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The Hexham Plaque

 

Height: 9.900 cm
Width: 7.400 cm
Weight: 105.000 g

Gift of Revd F.G. Lee

M&ME 1858,8-14,1

Prehistory and Europe

    The Hexham Plaque

    Anglo-Saxon, 7th-8th century AD
    From Hexham, Nothumberland, England

    A northern icon

    This thin silver plaque was discovered in the nineteenth century in Hexham, famous for an early Anglo-Saxon church and sculpture associated with Saints Acca and Wilfrid. The plaque may have been a simple devotional image or formed part of a book-cover or reliquary. Silver sheet was incised from both sides in a linear fashion to make the portrait of a figure with a halo and hands linked over a panel with two small crosses. He is probably wearing the robes of a bishop and seems to hold a book also marked with a cross, which would be the Bible or one of the four Gospels. A diagonally hatched frame surrounds the portrait.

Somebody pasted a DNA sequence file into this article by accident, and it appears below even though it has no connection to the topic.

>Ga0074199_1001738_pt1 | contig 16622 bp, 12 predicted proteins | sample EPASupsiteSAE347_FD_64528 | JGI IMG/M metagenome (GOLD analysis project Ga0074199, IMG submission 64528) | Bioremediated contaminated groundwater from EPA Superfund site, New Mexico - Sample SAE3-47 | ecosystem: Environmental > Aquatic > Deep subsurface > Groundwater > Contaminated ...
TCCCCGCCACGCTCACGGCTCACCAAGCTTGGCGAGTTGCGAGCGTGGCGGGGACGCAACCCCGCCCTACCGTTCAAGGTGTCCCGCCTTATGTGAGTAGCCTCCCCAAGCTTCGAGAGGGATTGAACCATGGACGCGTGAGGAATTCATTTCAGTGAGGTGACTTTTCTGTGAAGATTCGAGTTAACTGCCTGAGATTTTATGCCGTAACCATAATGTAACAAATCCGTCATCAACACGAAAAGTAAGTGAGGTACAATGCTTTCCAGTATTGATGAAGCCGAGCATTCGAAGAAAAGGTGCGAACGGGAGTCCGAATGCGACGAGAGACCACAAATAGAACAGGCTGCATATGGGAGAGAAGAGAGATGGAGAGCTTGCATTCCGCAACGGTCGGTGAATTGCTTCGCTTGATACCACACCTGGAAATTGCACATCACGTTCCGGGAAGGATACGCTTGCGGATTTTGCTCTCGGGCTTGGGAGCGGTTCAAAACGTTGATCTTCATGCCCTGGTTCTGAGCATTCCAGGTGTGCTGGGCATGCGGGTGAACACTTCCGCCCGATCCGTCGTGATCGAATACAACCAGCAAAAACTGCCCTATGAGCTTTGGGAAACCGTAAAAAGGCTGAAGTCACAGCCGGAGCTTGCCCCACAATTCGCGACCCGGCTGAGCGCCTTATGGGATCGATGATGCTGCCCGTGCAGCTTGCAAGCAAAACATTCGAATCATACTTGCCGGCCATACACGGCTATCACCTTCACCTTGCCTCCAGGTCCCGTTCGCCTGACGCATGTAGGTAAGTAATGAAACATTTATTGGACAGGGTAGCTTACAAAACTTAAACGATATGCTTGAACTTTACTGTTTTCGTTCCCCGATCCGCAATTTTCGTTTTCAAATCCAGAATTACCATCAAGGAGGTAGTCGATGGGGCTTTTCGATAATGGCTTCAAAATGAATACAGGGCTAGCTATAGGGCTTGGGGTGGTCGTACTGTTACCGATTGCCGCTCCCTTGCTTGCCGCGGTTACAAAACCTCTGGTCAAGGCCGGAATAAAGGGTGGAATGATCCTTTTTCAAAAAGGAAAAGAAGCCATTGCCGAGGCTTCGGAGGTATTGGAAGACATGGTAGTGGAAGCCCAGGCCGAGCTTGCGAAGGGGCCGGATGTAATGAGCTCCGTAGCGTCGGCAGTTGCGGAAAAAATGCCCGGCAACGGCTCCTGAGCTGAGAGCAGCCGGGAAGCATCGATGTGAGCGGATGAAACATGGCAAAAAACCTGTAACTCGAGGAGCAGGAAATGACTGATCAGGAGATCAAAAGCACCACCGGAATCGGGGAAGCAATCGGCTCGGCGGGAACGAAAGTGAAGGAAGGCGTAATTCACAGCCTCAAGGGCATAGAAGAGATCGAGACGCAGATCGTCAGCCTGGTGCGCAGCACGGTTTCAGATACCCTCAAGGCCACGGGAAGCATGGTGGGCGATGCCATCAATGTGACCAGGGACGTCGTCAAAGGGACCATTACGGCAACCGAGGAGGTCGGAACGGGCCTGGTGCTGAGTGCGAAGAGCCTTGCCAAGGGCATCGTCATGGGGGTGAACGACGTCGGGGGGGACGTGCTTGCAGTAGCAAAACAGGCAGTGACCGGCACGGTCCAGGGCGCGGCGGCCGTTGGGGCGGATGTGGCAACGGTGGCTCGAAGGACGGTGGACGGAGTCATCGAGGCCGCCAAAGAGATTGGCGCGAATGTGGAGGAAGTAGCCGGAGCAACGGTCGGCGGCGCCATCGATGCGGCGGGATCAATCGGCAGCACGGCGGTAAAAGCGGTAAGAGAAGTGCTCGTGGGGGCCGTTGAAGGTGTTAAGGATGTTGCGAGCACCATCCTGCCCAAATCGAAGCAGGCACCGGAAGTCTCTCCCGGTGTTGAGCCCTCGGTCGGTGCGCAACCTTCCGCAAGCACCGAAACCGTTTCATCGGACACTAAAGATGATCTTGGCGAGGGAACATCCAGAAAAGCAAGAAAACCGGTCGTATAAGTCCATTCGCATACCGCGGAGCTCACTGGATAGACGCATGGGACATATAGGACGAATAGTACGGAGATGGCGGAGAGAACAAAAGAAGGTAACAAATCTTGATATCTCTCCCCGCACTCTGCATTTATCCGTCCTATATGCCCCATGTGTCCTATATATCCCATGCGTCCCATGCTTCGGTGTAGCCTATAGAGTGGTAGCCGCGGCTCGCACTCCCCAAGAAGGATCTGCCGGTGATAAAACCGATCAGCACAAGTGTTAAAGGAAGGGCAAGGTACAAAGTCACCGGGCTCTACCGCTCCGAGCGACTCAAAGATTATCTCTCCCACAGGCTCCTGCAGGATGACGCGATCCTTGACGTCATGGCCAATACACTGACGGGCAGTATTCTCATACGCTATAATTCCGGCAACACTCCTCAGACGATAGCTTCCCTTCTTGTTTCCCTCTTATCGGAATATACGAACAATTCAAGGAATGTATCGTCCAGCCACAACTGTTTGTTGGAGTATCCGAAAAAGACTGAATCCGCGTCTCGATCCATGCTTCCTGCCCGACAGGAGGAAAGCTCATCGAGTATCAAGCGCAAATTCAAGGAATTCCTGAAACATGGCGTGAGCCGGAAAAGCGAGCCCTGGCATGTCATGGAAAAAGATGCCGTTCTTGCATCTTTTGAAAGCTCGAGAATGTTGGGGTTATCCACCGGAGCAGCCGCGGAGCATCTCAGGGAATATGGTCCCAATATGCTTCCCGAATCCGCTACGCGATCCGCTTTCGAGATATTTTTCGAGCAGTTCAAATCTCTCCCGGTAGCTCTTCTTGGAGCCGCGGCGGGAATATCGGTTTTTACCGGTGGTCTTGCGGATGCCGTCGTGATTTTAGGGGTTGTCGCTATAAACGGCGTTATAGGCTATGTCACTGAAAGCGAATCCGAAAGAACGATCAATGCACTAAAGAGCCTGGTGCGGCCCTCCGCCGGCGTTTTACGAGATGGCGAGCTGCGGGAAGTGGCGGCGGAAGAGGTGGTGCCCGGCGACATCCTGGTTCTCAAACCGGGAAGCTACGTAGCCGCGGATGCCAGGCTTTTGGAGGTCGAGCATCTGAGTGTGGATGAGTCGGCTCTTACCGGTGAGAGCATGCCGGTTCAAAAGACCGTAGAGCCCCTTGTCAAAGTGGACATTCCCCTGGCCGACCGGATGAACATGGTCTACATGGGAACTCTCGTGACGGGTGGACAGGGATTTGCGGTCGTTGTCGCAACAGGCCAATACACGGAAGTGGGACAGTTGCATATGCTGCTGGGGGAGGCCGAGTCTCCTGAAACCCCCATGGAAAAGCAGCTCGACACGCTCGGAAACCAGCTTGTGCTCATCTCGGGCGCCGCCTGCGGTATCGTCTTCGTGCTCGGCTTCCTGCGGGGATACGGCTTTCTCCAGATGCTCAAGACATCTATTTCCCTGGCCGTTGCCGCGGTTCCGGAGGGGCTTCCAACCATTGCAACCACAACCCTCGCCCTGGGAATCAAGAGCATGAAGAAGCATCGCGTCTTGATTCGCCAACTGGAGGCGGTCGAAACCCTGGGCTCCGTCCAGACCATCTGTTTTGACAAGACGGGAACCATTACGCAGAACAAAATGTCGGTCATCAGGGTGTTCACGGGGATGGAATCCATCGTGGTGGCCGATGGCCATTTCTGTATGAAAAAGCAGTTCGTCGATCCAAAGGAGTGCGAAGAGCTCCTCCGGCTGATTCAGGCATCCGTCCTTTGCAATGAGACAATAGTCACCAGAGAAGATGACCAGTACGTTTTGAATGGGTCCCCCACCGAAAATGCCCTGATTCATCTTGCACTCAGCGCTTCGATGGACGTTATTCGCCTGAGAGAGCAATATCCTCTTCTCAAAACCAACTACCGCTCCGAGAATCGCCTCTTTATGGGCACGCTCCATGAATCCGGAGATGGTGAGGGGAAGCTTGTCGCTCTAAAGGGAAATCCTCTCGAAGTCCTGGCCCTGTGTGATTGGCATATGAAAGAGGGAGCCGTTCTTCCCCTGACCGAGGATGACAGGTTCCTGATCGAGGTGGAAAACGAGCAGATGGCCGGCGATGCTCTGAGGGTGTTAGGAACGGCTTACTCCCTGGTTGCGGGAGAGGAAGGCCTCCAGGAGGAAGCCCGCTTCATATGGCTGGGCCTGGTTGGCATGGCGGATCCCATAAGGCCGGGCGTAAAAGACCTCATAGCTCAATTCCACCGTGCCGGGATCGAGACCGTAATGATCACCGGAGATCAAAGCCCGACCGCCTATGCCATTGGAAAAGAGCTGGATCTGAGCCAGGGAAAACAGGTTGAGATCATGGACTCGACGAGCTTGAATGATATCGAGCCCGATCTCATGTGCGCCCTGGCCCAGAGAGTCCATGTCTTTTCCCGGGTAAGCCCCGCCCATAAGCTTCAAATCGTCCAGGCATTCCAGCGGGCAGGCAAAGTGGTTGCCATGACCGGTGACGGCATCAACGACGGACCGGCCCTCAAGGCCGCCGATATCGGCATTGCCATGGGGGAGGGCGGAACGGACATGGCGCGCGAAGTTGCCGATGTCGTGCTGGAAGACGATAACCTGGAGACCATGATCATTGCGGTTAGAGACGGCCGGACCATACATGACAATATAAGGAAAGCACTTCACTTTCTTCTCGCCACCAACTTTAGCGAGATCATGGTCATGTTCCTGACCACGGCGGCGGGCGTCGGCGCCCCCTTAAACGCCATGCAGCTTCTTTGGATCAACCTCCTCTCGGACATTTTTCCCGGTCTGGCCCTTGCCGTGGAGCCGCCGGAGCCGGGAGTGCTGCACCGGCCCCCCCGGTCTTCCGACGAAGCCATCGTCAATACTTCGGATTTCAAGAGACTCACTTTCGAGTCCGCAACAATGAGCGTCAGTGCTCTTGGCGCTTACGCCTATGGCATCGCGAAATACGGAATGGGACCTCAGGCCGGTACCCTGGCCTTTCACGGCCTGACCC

This appealing and expressive free-hand decoration is highly unusual in Anglo-Saxon art. It is difficult to compare with other pieces but similar depictions are found in wood on St Cuthbert's coffin of about AD 700, where sophisticated holy portraits are given this simple treatment, and there is also a Merovingian metal shrine in this style.

    D.M. Wilson, Anglo-Saxon art (London, Thames and Hudson, 1984)

    R.N. Bailey, 'The Anglo-Saxon metalwork from Hexham' in St Wilfred at Hexham (Hexham, 1974), pp. 141-67

    L. Webster and J. Backhouse, The making of England: Anglo-S, exh. cat. (London, The British Museum Press, 1991)

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